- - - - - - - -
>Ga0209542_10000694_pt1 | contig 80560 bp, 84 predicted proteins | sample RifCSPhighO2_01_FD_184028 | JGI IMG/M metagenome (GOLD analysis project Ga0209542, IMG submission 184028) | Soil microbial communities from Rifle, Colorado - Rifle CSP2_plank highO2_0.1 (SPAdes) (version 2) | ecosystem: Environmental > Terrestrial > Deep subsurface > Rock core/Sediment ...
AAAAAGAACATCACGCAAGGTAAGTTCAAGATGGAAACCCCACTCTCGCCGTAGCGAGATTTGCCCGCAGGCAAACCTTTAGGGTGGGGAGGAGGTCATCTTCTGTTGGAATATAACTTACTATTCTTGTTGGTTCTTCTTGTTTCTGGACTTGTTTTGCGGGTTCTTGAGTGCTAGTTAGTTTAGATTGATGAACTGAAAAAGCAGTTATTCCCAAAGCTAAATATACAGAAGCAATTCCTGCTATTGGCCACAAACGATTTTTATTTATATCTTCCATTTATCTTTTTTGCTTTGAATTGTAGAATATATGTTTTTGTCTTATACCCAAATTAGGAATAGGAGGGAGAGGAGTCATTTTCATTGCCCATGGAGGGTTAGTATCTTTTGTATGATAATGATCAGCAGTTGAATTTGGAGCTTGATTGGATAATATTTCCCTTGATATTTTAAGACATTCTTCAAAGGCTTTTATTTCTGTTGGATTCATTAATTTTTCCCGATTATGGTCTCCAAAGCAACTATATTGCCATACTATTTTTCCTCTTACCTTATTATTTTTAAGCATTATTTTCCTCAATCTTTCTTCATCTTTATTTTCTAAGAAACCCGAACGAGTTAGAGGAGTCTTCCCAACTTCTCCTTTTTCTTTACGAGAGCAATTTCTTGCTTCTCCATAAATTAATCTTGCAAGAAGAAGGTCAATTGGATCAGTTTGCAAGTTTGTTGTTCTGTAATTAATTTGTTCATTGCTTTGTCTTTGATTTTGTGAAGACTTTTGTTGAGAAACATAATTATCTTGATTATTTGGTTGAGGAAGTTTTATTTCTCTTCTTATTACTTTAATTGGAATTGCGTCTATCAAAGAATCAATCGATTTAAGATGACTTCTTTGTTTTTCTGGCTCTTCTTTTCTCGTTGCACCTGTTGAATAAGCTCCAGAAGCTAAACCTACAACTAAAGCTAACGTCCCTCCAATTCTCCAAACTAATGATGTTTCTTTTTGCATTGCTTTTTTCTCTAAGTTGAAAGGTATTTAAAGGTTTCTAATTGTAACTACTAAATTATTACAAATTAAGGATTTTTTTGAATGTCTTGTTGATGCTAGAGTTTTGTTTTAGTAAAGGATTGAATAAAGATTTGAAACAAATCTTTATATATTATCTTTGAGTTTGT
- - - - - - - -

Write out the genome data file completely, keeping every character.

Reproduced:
>Ga0209542_10000694_pt1 | contig 80560 bp, 84 predicted proteins | sample RifCSPhighO2_01_FD_184028 | JGI IMG/M metagenome (GOLD analysis project Ga0209542, IMG submission 184028) | Soil microbial communities from Rifle, Colorado - Rifle CSP2_plank highO2_0.1 (SPAdes) (version 2) | ecosystem: Environmental > Terrestrial > Deep subsurface > Rock core/Sediment ...
AAAAAGAACATCACGCAAGGTAAGTTCAAGATGGAAACCCCACTCTCGCCGTAGCGAGATTTGCCCGCAGGCAAACCTTTAGGGTGGGGAGGAGGTCATCTTCTGTTGGAATATAACTTACTATTCTTGTTGGTTCTTCTTGTTTCTGGACTTGTTTTGCGGGTTCTTGAGTGCTAGTTAGTTTAGATTGATGAACTGAAAAAGCAGTTATTCCCAAAGCTAAATATACAGAAGCAATTCCTGCTATTGGCCACAAACGATTTTTATTTATATCTTCCATTTATCTTTTTTGCTTTGAATTGTAGAATATATGTTTTTGTCTTATACCCAAATTAGGAATAGGAGGGAGAGGAGTCATTTTCATTGCCCATGGAGGGTTAGTATCTTTTGTATGATAATGATCAGCAGTTGAATTTGGAGCTTGATTGGATAATATTTCCCTTGATATTTTAAGACATTCTTCAAAGGCTTTTATTTCTGTTGGATTCATTAATTTTTCCCGATTATGGTCTCCAAAGCAACTATATTGCCATACTATTTTTCCTCTTACCTTATTATTTTTAAGCATTATTTTCCTCAATCTTTCTTCATCTTTATTTTCTAAGAAACCCGAACGAGTTAGAGGAGTCTTCCCAACTTCTCCTTTTTCTTTACGAGAGCAATTTCTTGCTTCTCCATAAATTAATCTTGCAAGAAGAAGGTCAATTGGATCAGTTTGCAAGTTTGTTGTTCTGTAATTAATTTGTTCATTGCTTTGTCTTTGATTTTGTGAAGACTTTTGTTGAGAAACATAATTATCTTGATTATTTGGTTGAGGAAGTTTTATTTCTCTTCTTATTACTTTAATTGGAATTGCGTCTATCAAAGAATCAATCGATTTAAGATGACTTCTTTGTTTTTCTGGCTCTTCTTTTCTCGTTGCACCTGTTGAATAAGCTCCAGAAGCTAAACCTACAACTAAAGCTAACGTCCCTCCAATTCTCCAAACTAATGATGTTTCTTTTTGCATTGCTTTTTTCTCTAAGTTGAAAGGTATTTAAAGGTTTCTAATTGTAACTACTAAATTATTACAAATTAAGGATTTTTTTGAATGTCTTGTTGATGCTAGAGTTTTGTTTTAGTAAAGGATTGAATAAAGATTTGAAACAAATCTTTATATATTATCTTTGAGTTTGT